Bharatiya Nagarik Suraksha Sanhita, 2023: Major Changes
Mr. Paramjeet Sangwan

Bharatiya Nagarik Suraksha Sanhita, 2023: Major Changes

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The Bharatiya Nagarik Suraksha Sanhita, 2023 (BNSS) is a significant piece of legislation that aims to reform and streamline the criminal justice system in India. Enacted on December 25, 2023, the BNSS seeks to address the issues of delay in the delivery of justice, low conviction rates, and inadequate use of technology in the legal system. In this article, we will provide a comprehensive overview of the key changes introduced by the BNSS and their implications.

1. Changes in the Registration of First Information Reports (FIRs)

The BNSS introduces several changes regarding the registration of FIRs. One notable change is the concept of "Zero FIR." Under this provision, FIRs can be registered at any police station, regardless of jurisdiction. Once the Zero FIR is registered, it can be transferred to the police station with the appropriate jurisdiction for further investigation. This provision aims to tackle delays in apprehending the accused and preserving evidence.

Additionally, the BNSS allows FIRs to be registered through electronic communication. This includes emails or other electronic means. The FIR will be taken on record after being signed within three days by the person providing the information. This change promotes the use of technology in the legal system and simplifies the process of registering FIRs.

Furthermore, the BNSS introduces a preliminary inquiry prior to the registration of FIRs. This inquiry is limited to cognizable offenses punishable with imprisonment of three years or more but less than seven years. It must be completed within 14 days from the receipt of information. However, there are concerns about the discretion given to the investigating agency to refuse registration of FIRs based on the outcome of the preliminary inquiry.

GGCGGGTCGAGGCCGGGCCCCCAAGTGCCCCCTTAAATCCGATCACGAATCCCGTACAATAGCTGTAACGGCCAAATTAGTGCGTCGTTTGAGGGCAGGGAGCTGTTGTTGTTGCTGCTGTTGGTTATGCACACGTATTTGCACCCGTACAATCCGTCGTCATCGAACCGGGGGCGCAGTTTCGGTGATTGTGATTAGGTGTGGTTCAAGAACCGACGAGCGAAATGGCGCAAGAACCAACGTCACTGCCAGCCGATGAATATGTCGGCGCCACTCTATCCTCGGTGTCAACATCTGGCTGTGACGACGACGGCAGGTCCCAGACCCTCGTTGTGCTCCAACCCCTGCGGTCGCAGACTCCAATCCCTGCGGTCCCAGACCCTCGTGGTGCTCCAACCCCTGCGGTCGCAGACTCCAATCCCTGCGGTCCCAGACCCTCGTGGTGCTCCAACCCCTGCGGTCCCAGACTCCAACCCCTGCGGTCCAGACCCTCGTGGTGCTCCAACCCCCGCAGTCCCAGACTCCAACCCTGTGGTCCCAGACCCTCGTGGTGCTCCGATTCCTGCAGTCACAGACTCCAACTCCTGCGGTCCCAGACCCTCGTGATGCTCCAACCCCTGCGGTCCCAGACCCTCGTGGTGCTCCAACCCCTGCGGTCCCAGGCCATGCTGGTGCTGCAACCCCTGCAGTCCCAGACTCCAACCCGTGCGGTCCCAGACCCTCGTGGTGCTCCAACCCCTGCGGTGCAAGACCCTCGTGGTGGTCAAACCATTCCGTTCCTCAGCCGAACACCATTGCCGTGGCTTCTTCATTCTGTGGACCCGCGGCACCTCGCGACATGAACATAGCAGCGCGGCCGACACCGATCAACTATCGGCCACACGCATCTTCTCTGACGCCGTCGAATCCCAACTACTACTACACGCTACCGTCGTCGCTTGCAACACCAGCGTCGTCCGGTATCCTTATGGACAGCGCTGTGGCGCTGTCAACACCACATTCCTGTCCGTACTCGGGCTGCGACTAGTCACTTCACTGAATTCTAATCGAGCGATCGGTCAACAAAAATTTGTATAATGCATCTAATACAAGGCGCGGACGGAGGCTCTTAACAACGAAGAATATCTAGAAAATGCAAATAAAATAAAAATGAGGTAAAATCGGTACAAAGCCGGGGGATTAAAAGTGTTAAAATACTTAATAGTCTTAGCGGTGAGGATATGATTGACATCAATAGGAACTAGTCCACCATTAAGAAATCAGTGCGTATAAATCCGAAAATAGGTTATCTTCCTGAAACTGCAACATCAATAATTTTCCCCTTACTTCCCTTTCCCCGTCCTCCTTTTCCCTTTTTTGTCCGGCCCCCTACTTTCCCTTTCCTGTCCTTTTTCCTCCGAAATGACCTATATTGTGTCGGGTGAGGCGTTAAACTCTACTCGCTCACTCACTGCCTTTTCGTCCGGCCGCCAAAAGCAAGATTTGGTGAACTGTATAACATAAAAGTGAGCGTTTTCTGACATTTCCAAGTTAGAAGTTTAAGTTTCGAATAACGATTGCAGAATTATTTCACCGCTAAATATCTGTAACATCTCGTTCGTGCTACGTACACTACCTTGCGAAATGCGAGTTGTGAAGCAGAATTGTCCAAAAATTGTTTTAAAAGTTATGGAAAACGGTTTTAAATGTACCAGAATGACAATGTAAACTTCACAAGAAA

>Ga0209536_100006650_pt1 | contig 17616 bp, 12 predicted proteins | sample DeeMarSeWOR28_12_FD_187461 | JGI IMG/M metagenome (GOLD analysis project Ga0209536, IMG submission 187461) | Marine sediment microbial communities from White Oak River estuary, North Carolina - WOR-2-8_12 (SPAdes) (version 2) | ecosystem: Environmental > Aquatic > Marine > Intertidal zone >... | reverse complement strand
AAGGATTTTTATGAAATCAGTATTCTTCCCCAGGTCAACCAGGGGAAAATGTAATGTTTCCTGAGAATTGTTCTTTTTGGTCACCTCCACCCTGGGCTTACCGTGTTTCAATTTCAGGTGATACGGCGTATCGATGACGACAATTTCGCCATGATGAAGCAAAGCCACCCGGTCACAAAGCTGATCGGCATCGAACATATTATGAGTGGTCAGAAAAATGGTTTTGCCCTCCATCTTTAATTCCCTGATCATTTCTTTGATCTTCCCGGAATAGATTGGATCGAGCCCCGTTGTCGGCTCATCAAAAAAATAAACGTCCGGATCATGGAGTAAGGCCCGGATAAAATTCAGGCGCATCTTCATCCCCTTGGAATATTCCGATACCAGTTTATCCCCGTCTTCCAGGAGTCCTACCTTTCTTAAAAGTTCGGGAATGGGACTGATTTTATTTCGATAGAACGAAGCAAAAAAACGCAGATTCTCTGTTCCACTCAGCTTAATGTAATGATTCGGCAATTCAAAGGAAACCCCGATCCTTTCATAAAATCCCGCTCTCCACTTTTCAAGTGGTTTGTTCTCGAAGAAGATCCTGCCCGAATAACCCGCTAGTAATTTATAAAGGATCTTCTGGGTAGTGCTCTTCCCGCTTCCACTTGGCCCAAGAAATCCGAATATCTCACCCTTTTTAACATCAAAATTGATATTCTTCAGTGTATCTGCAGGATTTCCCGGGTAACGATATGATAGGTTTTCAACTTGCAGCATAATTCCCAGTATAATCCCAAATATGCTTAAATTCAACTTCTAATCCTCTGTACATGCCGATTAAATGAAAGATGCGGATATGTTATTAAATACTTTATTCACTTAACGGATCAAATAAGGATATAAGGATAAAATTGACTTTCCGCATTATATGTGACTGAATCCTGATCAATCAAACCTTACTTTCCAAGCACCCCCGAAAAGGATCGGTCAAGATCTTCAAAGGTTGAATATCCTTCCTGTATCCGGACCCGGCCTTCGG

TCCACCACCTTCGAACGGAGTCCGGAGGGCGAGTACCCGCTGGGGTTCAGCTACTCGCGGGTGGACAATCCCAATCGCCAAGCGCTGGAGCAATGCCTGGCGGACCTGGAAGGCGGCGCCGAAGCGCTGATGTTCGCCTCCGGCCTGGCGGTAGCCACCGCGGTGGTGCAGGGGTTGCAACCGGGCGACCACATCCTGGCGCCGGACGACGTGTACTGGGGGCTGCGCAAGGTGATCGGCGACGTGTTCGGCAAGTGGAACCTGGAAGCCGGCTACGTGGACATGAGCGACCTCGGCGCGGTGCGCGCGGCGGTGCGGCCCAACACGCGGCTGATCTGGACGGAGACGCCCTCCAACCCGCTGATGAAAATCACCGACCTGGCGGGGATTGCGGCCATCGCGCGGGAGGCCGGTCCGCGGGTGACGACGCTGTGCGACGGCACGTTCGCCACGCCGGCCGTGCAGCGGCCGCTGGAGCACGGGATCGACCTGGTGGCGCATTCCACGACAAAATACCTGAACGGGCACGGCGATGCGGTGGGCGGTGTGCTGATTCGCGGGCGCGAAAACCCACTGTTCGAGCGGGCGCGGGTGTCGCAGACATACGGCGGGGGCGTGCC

2. Additional Powers for Attachment and Forfeiture of Property

The BNSS grants magistrates the power to attach property identified as "proceeds of crime." This power can be exercised upon the application of an investigating officer, who must provide reasons to believe that the property is derived from criminal activity. The magistrate can order the attachment of the property after hearing all parties concerned. In some cases, an ex parte interim order can be issued if notifying the owner of the property for attachment would defeat the purpose of the attachment or seizure. Once it is determined that the property is proceeds of crime, the magistrate can direct the distribution of the property among those affected by the crime.

Additionally, the BNSS allows courts to request assistance from courts or authorities in contracting states for the attachment or forfeiture of property belonging to proclaimed offenders. This provision aims to secure the presence of fugitives or confiscate their properties located outside the country. However, there may be an overlap with the Fugitive Economic Offenders Act, 2018, which also provides for the execution of orders of confiscation of property of fugitive offenders.

3. Adherence to Timelines

One of the significant features of the BNSS is the introduction of timelines for various proceedings. These timelines aim to address delays in investigation and trial. For example, committal proceedings must be completed within 90 days from the date of taking cognizance. The supply of police reports and documents should be done within 14 days from the date of production or appearance of the accused. Framing of charges in trials before a Court of Session must be completed within 60 days from the first date of hearing on the charge. Judgment in such trials should be delivered within 30 days from the completion of arguments.

In addition, the BNSS promotes a day-to-day basis trial or inquiry and restricts the granting of more than two adjournments. These measures aim to expedite proceedings and reduce the backlog of cases in courts.

4. Changes in Provisions Pertaining to Arrest